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Depictions of Religious Characters

Both The Passion of the Christ and The Seventh Seal contain many characters branded by religion—those who preach it, those who claim to follow it, and those who have studied it. As viewers, we cannot assume that what the directors portray in the film reflects their beliefs; we can, however, assume a small amount of human bias that goes into a personal creation. Mel Gibson, the director of The Passion of the Christ, claims to be Roman Catholic, while Ingmar Bergman, the director of The Seventh Seal, is rumored to be atheist, or at least struggled against his father who was a Lutheran minister. While their religious backgrounds and beliefs may not directly factor into each director’s portrayal of religious characters in their respective films, we can observe that they show them in an overall negative light.

In The Passion of the Christ, Gibson depicts Jesus very differently than he does the other religious leaders. For example, Gibson focuses on Jesus’ moments of nearly supernatural mercy. When Christ hangs on the cross after enduring the most brutal of beatings and evil mockery, he cries, “Father, forgive them for they know not what they do.”

In contrast to this overwhelming show of grace, the Pharisees and Sadducees, the two most prominent groups of Jewish leaders, watch as Roman guards beat Jesus within inches of death–a sentence which they had brought upon Jesus. Moreover, Pontius Pilate, a Roman under the commission of Julius Caesar, declared Jesus to be innocent and washed his hands of any guilt from convicting Jesus. Multiple instances of the Jewish leaders laughing at a bloodied Jesus, spitting on him, and the act of convicting him sheds a negative light on these very religious people. They seem cruel, hateful, evil, foolish.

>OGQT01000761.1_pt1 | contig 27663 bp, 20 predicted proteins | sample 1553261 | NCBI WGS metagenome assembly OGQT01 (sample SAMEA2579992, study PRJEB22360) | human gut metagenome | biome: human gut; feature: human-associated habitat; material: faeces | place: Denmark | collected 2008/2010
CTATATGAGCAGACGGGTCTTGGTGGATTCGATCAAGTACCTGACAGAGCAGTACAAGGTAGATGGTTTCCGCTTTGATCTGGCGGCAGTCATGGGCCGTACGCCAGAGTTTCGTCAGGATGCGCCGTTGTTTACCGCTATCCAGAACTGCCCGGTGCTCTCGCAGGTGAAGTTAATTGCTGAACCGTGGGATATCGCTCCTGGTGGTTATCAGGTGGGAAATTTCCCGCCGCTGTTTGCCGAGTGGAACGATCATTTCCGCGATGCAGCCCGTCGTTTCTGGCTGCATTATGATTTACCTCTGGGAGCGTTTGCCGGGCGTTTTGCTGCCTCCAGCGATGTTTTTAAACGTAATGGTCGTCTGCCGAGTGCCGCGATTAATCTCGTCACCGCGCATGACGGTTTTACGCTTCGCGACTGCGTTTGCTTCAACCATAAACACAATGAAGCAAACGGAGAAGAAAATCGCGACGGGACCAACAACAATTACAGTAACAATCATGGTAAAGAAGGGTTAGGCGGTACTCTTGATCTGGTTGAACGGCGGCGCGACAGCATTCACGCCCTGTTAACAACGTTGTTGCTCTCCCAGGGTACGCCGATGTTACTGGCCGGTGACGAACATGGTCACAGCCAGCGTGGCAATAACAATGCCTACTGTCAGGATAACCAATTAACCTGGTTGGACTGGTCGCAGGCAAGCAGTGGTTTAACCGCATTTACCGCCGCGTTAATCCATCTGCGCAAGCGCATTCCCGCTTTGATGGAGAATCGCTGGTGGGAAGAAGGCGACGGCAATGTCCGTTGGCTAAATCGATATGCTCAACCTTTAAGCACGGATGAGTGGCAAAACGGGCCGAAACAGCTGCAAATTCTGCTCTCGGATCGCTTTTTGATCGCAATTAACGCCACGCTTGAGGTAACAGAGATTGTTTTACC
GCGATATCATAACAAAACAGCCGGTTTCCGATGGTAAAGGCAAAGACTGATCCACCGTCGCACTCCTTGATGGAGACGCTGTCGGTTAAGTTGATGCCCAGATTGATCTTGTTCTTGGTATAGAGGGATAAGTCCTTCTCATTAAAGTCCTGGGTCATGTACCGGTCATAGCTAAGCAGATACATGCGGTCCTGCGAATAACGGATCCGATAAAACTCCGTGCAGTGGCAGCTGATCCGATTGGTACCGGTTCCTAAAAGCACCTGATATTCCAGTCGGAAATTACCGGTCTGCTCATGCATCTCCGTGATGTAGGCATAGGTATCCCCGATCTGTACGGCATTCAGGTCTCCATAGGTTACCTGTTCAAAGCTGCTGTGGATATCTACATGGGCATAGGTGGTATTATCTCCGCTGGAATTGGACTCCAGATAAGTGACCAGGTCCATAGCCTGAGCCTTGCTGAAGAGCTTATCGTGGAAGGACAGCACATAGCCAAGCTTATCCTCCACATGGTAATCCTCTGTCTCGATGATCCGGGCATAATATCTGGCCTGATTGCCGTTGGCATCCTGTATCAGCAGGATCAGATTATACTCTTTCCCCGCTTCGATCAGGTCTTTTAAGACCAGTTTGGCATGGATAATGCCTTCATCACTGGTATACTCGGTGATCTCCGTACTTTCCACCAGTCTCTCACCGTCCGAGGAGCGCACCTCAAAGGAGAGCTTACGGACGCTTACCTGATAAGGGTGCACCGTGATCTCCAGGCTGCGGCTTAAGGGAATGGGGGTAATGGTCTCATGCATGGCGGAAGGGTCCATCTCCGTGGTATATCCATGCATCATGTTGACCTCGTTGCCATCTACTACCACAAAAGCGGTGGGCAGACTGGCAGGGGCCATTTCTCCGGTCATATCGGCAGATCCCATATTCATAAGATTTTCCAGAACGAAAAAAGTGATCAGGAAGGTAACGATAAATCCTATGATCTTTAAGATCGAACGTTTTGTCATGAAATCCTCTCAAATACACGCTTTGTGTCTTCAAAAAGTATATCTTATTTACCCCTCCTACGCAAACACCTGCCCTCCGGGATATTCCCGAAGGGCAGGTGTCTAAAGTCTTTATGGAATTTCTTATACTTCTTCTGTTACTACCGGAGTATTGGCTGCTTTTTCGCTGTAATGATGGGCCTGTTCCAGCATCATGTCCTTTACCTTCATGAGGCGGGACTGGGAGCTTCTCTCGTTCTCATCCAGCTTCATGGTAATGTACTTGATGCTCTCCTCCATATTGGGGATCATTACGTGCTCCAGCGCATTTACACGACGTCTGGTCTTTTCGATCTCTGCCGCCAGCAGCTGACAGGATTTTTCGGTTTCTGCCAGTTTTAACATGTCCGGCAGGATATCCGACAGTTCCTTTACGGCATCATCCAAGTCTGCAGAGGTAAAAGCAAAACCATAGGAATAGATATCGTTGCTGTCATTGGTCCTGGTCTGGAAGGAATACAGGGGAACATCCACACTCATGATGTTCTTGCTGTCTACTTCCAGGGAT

In The Seventh Seal, Bergman portrays religious people in a similar light. During the time of the Black Plague, large groups of fanatical Christians called flagellants would march together and beat themselves, with the mindset that the plague was a punishment from God and that they must punish themselves further to rid Europe of this epidemic. In a powerful scene showing these self-flagellators, their preacher shouts angrily at the crowds, pointing out specific persons, condemning and blaming all, and preaching of death and destruction.

Bergman portrays the flagellants as an eerie crowd, insane and haunting, as they chant and whip themselves. He shows the preacher, a representative of the flagellants, as equally crazed with the thought of impending doom and full of anger and condemnation.

One of the final scenes in the movie shows religious leaders burning a child who they believed to be a witch. The idea of witch-hunting traveled to America long after the Black Plague ravaged Europe, and many know it to be a product of foolish mass hysteria and a frantic search for scapegoats for social problems. The fact that these leaders decide to burn this child alive show them as simple-minded and evil.

Overall, the way each director chooses to portray religious characters in their two very different films is quite similar. While bias naturally factors in, we can’t determine if this shows the point that each director was trying to get across the audience.